Five years after the fact, there is not a single issue in hockey that evokes the kind of raw emotion, anger and varied opinion as that of the Todd Bertuzzi-Steve Moore incident.
Reaction to a column written here two days ago about the ongoing civil action has been 20 or 30 times greater than the usual column reaction, with this much being clear: This remains a lightning rod of a topic, both dividing and inciting hockey fans.
And almost everyone seems to take a side, with passion and with vigour.
With those on one side not seeing or comprehending there is another side to the story.
I admit to being one of those. All I see is Moore as a victim and Bertuzzi as the perpetrator. All I see is one career ended, another still going on. All I saw back then was an action so far outside the limits of professional hockey, so heinous, that no price to pay is too much.
"Please keep it up," wrote reader Michael Bookman. "You are a lone but important voice on the issue."
And as passionate as I might be in my view, there are numerous readers who seem just as passionate, just as steadfast -- and maybe Neanderthal-minded -- in their support of Bertuzzi and in their criticism of Moore.
In varying reader emails, Moore was referred to as a punk, a no-talent bum, a cheaper version of Sean Avery, a fourth-line goon who had no business being in the NHL.
That sentiment exists, some of it still within the hockey community itself, but more particularly with fans of the Vancouver Canucks.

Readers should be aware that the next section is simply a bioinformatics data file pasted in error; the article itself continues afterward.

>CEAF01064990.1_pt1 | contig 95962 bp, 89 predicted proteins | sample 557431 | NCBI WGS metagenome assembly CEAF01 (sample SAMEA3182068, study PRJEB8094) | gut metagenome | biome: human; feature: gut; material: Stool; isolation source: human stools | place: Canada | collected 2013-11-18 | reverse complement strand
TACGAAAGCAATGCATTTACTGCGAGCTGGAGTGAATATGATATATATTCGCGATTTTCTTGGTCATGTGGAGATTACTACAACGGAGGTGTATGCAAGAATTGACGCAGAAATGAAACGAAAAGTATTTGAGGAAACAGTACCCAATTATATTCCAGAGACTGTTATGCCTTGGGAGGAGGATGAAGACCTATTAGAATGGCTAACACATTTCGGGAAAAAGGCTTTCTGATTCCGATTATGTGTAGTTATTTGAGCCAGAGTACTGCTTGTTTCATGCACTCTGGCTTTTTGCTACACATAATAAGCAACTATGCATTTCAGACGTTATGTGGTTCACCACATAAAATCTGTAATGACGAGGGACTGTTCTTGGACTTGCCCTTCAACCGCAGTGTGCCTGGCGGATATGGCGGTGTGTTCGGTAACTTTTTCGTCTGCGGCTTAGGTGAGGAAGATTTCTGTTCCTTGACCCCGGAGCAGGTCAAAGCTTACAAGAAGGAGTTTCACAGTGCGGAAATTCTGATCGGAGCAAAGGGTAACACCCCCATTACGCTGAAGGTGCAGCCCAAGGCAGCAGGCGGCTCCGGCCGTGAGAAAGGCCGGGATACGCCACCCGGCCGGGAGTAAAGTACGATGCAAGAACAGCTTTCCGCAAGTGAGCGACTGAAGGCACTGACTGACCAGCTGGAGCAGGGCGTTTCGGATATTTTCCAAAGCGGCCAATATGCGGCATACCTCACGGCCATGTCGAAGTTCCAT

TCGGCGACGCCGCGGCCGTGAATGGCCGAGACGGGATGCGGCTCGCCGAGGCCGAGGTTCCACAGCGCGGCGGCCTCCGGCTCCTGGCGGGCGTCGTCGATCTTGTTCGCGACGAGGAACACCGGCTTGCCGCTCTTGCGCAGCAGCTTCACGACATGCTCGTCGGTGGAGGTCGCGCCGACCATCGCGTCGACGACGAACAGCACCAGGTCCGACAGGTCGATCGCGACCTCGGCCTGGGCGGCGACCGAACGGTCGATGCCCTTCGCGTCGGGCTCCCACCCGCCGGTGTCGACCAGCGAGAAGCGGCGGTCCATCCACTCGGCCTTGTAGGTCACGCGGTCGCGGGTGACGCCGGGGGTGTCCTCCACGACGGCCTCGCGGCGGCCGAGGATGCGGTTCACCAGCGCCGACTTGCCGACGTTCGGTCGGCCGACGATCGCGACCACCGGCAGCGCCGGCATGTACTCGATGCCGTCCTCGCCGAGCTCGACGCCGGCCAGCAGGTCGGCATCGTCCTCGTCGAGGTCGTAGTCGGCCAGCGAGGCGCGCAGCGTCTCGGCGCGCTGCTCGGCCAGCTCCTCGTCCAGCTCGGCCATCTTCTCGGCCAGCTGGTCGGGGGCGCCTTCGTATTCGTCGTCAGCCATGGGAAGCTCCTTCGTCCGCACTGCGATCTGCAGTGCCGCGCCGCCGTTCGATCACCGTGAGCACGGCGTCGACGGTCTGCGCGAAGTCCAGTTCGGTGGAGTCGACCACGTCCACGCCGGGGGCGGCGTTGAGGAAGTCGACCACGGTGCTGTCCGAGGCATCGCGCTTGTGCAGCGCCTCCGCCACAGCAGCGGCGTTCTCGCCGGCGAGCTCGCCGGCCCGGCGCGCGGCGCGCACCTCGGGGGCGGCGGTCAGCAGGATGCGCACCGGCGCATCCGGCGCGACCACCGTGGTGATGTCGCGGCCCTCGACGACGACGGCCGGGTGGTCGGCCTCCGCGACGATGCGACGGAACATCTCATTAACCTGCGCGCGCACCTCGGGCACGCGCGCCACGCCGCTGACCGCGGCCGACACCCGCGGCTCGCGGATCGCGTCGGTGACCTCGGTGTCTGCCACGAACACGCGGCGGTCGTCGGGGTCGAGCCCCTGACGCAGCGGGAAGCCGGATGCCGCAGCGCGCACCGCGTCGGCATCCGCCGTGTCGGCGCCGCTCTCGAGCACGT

The logic of it has always escaped me. The notion that Moore's career was of little value because he happened to be a marginal player is irrelevant to me.
A year ago, for example, one could have said precisely the same thing about his brother, Domenic Moore.
He had been placed on waivers by the Minnesota Wild. He had been given up on by the Pittsburgh Penguins and the New York Rangers. Then came an opportunity in Toronto -- and with it a $5-million US offer for the future.
None of us can say with any kind of certainty what Steve Moore would have turned out to be. None of us can predict the athletic futures of any player.
Yet, those who paint Moore as the perpetrator rather than the victim here -- and this is sadly, not a small group -- do so with complete and absurd conviction.
"I am still outraged that Todd Bertuzzi was suspended, especially long enough to miss the entire playoffs," wrote Canucks fan Kevin Allen.
"I believe Moore is to blame for all this," wrote Joel Workman, who believes the case has no business being in court and will set a bad precedent, whatever the result.
There remains this notion that Steve Moore had it coming to him. After all these years, that offensive stance hasn't gone away.
His neutral zone play with Markus Naslund was a hockey play. I've watched it over a hundred times on tape. Maybe there should have been a penalty called. Maybe not. Maybe Naslund should have kept his head up and protected himself better.
Whatever the case, Naslund was injured: And then the danger began.
How people connect the dots between the Naslund injury and the stalking by Bertuzzi, as though it was an accepted practice, is stunning to me. But yet they do. With a loud voice and occasionally with vulgar tones.
"Live by the sword, die by the sword," wrote Kim Roy.
Another emailer wrote: "Considering Moore's age, his fourth-line status and salary, he stood no better than a 50/50 chance of playing after the lockout even if he hadn't been hurt, so what does he matter? Why should we care about him?"
Most issues in sport live for a day, a week, maybe a month. They are momentarily emotional, but rarely extend beyond that. Just not this incident. Just not this time.
The polarization of the hockey fan on Moore and Bertuzzi is extreme. That may not change upon conclusion of the civil case. That may not ever change.